There’s more sea ice in the Chukchi Sea than last fall, but it’s still historically low

Snow piles on sea ice in the Kotzebue Sound. (Wesley Early/KOTZ)

Researchers track the extent of Arctic sea ice every year — essentially, how far it extends from the North Pole. The Arctic sea ice pack is smallest in the fall, after melting and receding all summer and right before it starts growing again through the winter.

There’s more sea ice this fall in the Chukchi Sea than there was at this time last year. But the ice closer to Alaska’s shores is lagging behind.

Rick Thoman, a climatologist with the International Arctic Research Center in Fairbanks, broke the news about the amount of ice in the waters off the coast of Northwest Alaska this year.

“We have much more, about three times more ice in the Chukchi Sea than we did last year,” Thoman said.

Last year saw the lowest fall sea ice extent in the Chukchi Sea on record. Thoman says this year’s sea ice extent is still way below the historical average, and most of this year’s ice is in waters north of Alaska.

(Courtesy of Rick Thoma/International Arctic Research Center)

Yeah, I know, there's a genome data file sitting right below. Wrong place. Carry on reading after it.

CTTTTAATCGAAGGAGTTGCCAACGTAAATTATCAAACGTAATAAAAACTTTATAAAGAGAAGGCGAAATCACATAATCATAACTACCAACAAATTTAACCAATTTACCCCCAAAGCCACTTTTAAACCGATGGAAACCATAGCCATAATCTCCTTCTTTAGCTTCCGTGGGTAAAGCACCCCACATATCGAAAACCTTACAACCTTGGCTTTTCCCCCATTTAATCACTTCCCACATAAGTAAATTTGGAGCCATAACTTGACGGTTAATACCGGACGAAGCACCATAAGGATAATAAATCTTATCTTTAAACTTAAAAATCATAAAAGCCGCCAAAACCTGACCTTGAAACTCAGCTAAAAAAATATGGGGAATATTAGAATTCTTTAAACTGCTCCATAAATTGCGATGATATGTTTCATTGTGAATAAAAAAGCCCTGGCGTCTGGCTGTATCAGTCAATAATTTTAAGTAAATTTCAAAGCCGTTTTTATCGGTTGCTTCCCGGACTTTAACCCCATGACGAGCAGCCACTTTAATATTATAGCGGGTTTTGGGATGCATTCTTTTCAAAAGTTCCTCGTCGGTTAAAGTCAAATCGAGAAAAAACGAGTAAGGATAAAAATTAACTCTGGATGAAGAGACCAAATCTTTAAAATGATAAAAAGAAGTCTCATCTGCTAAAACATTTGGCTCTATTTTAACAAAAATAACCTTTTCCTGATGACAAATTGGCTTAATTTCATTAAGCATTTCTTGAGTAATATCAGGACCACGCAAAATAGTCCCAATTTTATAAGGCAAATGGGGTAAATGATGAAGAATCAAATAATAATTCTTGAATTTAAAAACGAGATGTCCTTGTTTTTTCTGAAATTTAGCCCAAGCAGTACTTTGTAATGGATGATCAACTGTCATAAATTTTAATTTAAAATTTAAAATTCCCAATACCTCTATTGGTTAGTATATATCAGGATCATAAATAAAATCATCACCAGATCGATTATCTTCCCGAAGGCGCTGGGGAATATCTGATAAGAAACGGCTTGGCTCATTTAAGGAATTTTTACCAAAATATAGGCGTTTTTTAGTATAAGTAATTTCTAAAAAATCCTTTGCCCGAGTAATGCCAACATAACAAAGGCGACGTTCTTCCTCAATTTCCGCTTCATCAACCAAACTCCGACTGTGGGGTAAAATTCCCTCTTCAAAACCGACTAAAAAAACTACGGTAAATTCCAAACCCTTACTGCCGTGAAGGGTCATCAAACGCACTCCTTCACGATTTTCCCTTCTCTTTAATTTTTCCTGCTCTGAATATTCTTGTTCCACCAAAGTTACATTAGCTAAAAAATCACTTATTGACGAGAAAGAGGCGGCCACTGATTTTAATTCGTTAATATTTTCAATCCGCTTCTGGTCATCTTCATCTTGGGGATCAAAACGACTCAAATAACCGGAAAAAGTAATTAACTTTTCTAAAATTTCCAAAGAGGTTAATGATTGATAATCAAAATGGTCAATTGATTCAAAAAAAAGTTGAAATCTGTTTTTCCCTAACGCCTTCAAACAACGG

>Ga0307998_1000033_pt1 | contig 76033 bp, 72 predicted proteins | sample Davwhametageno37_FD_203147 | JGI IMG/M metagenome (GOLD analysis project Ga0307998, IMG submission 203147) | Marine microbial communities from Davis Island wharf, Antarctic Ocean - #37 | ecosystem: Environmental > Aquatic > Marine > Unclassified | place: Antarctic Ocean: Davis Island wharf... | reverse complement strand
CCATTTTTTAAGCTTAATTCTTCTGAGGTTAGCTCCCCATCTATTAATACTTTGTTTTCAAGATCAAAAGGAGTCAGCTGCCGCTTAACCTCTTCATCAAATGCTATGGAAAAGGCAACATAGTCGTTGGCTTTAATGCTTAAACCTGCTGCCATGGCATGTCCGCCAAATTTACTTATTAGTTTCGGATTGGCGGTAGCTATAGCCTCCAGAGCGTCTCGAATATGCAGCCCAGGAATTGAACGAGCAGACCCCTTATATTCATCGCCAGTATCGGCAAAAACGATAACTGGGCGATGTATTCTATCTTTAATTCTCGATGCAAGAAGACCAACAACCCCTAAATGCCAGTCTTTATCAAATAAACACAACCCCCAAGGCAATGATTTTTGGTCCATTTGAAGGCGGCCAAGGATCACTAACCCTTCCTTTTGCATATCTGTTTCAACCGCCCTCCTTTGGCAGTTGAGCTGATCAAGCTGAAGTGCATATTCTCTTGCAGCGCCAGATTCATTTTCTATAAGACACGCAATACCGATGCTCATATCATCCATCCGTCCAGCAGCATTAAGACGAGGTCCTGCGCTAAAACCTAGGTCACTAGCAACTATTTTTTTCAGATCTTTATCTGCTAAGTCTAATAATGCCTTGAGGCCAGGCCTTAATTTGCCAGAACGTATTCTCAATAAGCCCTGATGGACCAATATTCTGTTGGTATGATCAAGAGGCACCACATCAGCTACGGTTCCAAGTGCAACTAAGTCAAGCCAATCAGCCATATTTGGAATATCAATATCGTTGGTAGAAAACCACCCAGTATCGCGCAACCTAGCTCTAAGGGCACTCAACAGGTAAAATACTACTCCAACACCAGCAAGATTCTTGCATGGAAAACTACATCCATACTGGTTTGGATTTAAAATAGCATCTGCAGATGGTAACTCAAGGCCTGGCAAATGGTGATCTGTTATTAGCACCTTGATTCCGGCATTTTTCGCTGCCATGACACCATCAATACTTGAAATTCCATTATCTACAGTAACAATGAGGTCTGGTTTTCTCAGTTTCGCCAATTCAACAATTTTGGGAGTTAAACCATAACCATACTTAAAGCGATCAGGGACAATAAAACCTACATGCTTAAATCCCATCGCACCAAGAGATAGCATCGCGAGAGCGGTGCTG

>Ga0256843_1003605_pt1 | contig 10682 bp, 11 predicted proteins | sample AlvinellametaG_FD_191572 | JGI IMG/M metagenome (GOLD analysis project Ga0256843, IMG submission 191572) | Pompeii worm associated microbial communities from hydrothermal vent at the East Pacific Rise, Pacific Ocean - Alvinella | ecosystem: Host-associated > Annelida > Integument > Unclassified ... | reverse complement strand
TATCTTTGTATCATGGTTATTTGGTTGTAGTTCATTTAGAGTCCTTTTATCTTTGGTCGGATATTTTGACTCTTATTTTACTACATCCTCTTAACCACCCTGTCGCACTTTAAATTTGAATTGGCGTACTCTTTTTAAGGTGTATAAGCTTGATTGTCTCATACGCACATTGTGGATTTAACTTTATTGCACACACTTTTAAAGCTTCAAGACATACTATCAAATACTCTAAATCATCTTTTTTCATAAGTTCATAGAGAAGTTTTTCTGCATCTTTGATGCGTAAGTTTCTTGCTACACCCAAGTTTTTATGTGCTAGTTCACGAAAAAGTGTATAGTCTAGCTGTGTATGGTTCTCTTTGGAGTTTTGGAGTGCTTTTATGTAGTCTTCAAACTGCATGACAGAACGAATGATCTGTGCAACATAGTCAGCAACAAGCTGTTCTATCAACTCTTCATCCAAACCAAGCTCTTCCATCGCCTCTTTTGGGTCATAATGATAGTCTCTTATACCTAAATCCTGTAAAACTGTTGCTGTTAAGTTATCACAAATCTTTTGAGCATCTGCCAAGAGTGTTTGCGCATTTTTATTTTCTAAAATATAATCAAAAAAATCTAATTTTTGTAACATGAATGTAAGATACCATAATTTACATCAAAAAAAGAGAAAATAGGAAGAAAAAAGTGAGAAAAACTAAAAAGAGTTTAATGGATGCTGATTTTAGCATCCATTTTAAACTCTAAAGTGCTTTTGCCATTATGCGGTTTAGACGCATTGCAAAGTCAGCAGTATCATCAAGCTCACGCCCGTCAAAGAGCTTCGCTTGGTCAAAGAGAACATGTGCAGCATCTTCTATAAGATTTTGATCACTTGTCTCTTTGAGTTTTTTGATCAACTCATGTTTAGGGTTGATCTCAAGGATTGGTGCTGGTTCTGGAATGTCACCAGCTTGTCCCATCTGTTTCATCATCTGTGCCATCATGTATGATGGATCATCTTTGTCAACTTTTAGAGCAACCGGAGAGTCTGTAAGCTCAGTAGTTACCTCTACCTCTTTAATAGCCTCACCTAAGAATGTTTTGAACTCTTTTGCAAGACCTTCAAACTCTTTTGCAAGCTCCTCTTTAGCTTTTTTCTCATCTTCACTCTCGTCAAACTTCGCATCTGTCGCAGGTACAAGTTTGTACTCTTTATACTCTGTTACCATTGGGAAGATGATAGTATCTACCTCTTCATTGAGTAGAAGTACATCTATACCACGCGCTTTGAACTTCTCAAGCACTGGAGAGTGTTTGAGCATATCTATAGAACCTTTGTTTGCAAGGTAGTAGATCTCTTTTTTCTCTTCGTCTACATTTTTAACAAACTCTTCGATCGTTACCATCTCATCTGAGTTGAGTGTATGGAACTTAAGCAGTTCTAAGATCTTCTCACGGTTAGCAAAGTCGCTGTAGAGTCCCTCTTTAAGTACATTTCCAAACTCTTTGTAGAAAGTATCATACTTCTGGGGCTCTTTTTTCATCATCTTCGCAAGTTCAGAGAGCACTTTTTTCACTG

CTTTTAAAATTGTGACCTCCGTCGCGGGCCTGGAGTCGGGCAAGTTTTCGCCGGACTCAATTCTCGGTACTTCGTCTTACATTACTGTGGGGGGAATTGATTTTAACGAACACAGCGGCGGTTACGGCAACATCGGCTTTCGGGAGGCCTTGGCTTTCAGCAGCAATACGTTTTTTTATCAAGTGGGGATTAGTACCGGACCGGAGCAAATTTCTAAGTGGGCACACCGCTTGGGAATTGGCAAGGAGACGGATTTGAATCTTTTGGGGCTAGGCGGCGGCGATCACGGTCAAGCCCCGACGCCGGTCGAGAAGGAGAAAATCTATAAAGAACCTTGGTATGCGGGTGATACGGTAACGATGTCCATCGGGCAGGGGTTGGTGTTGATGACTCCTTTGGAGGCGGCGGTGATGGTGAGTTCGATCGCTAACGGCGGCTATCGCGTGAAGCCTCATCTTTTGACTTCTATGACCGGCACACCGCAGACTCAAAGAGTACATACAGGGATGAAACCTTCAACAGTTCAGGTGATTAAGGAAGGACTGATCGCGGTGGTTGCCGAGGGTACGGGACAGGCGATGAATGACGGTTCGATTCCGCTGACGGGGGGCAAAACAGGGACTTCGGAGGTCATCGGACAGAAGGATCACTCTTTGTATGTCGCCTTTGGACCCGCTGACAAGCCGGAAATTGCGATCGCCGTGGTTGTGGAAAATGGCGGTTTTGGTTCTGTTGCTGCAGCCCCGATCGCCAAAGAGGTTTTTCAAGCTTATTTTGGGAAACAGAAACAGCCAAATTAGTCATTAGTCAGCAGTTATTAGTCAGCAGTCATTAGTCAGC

“When we talk about the Chukchi Sea here, we’re talking basically to about 78 North,” Thoman said, “so that’s hundreds of miles north of Utqiagvik.”

In the southern Chukchi Sea, Thoman says there’s still a lot of open water. In fact, even though there’s more ice across the entire Chukchi, the ice near Kotzebue and Point Hope is actually weaker than last year.

“Kotzebue Sound is mostly open water at this point,” Thoman said. “So especially on the Russian side, we have even less ice than we had last year at this time.”

Thoman says this year’s forecast calls for storms throughout the coast of Northwest Alaska. Stormy seas make it difficult for sea ice to form.

“We’re going to have a turn towards warmer stormier weather in the Bering and Southern Chukchi Sea,” Thoman said. “We’re going to be very late with starting to form ice south of Point Hope. And we could easily be looking at no ice in the open Chukchi Sea, north of the Bering Strait, well into December.”

Thoman says historically, that ice was formed by mid-November or even as early as October.